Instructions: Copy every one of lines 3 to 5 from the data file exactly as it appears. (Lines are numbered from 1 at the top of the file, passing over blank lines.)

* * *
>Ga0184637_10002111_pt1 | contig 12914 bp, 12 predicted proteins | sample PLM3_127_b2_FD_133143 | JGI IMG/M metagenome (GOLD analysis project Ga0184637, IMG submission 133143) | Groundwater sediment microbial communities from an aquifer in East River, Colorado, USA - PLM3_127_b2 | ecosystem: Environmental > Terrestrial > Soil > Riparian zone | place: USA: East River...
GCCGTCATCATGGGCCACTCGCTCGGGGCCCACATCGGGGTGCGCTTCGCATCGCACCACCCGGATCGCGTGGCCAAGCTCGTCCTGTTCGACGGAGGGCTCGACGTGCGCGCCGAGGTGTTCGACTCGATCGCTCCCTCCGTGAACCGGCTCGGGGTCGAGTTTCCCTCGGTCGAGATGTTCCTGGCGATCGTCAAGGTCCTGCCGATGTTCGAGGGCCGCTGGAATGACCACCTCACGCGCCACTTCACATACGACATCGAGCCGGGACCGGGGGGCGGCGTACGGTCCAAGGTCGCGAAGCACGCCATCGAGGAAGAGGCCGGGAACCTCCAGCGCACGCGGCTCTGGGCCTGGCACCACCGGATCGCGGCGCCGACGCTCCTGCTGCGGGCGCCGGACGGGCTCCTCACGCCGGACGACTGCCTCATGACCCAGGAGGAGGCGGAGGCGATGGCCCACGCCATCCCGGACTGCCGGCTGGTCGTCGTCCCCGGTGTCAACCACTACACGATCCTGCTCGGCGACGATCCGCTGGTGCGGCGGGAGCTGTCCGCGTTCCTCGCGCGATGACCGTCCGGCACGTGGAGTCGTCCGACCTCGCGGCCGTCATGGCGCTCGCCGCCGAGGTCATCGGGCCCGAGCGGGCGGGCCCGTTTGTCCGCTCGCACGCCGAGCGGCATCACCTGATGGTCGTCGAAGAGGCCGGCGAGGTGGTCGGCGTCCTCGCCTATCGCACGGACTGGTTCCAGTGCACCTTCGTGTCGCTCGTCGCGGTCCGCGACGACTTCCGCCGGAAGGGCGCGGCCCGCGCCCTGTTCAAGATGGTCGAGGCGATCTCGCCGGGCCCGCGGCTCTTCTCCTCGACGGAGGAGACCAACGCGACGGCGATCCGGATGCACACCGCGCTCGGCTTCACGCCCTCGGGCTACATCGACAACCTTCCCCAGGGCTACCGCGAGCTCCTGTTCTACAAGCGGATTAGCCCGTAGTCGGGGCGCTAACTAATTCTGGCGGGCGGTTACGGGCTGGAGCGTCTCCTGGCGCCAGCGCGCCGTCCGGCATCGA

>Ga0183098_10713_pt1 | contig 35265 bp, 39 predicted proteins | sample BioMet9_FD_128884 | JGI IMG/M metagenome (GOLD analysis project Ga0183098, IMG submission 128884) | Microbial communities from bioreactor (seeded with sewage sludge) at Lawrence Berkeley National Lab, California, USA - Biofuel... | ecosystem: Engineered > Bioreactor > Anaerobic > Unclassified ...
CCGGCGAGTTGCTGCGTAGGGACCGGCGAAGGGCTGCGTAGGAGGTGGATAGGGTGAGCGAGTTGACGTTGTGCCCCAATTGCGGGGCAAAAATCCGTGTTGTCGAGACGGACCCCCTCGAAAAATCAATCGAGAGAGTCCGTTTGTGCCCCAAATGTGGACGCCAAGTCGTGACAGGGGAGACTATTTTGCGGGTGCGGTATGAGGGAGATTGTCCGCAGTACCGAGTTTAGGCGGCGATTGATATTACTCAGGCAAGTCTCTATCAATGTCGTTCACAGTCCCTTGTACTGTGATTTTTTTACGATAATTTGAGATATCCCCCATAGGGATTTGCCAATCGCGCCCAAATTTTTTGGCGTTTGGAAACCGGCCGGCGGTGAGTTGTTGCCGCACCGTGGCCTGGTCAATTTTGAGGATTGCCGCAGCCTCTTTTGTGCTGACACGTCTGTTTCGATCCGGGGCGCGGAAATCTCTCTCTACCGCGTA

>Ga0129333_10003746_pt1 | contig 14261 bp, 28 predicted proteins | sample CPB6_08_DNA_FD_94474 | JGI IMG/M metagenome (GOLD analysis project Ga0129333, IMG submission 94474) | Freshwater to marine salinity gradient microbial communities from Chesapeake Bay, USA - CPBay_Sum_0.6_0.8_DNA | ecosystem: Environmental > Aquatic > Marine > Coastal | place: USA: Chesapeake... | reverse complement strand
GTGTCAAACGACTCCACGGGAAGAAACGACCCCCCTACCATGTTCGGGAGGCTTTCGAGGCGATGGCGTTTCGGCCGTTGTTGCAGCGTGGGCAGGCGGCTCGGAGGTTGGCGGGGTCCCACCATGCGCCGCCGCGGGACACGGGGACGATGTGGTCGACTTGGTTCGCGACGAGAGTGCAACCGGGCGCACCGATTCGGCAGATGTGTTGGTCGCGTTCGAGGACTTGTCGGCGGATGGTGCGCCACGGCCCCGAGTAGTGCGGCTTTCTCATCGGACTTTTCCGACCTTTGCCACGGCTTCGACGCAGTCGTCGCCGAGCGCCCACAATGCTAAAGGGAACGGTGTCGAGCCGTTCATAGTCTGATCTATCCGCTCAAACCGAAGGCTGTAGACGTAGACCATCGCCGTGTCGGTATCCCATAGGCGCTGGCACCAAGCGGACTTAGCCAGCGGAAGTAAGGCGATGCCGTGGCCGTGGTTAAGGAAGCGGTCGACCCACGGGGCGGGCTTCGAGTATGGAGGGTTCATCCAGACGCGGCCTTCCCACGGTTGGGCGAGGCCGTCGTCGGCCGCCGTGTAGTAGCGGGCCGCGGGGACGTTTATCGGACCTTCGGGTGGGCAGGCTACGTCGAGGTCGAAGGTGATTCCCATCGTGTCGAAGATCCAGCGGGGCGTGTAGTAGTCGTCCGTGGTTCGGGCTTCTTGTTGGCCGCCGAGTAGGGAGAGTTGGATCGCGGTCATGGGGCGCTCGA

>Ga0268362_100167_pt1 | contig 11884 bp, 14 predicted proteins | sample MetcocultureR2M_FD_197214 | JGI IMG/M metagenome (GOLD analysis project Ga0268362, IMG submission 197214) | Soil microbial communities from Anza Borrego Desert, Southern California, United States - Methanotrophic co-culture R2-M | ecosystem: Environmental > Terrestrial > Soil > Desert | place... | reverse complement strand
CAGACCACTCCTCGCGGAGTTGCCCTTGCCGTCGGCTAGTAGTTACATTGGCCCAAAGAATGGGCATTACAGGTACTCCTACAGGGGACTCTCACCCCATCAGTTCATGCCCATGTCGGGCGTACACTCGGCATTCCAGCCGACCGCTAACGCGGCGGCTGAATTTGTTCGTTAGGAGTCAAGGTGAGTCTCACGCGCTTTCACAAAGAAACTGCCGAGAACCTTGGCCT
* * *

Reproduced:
>Ga0183098_10713_pt1 | contig 35265 bp, 39 predicted proteins | sample BioMet9_FD_128884 | JGI IMG/M metagenome (GOLD analysis project Ga0183098, IMG submission 128884) | Microbial communities from bioreactor (seeded with sewage sludge) at Lawrence Berkeley National Lab, California, USA - Biofuel... | ecosystem: Engineered > Bioreactor > Anaerobic > Unclassified ...
CCGGCGAGTTGCTGCGTAGGGACCGGCGAAGGGCTGCGTAGGAGGTGGATAGGGTGAGCGAGTTGACGTTGTGCCCCAATTGCGGGGCAAAAATCCGTGTTGTCGAGACGGACCCCCTCGAAAAATCAATCGAGAGAGTCCGTTTGTGCCCCAAATGTGGACGCCAAGTCGTGACAGGGGAGACTATTTTGCGGGTGCGGTATGAGGGAGATTGTCCGCAGTACCGAGTTTAGGCGGCGATTGATATTACTCAGGCAAGTCTCTATCAATGTCGTTCACAGTCCCTTGTACTGTGATTTTTTTACGATAATTTGAGATATCCCCCATAGGGATTTGCCAATCGCGCCCAAATTTTTTGGCGTTTGGAAACCGGCCGGCGGTGAGTTGTTGCCGCACCGTGGCCTGGTCAATTTTGAGGATTGCCGCAGCCTCTTTTGTGCTGACACGTCTGTTTCGATCCGGGGCGCGGAAATCTCTCTCTACCGCGTA

>Ga0129333_10003746_pt1 | contig 14261 bp, 28 predicted proteins | sample CPB6_08_DNA_FD_94474 | JGI IMG/M metagenome (GOLD analysis project Ga0129333, IMG submission 94474) | Freshwater to marine salinity gradient microbial communities from Chesapeake Bay, USA - CPBay_Sum_0.6_0.8_DNA | ecosystem: Environmental > Aquatic > Marine > Coastal | place: USA: Chesapeake... | reverse complement strand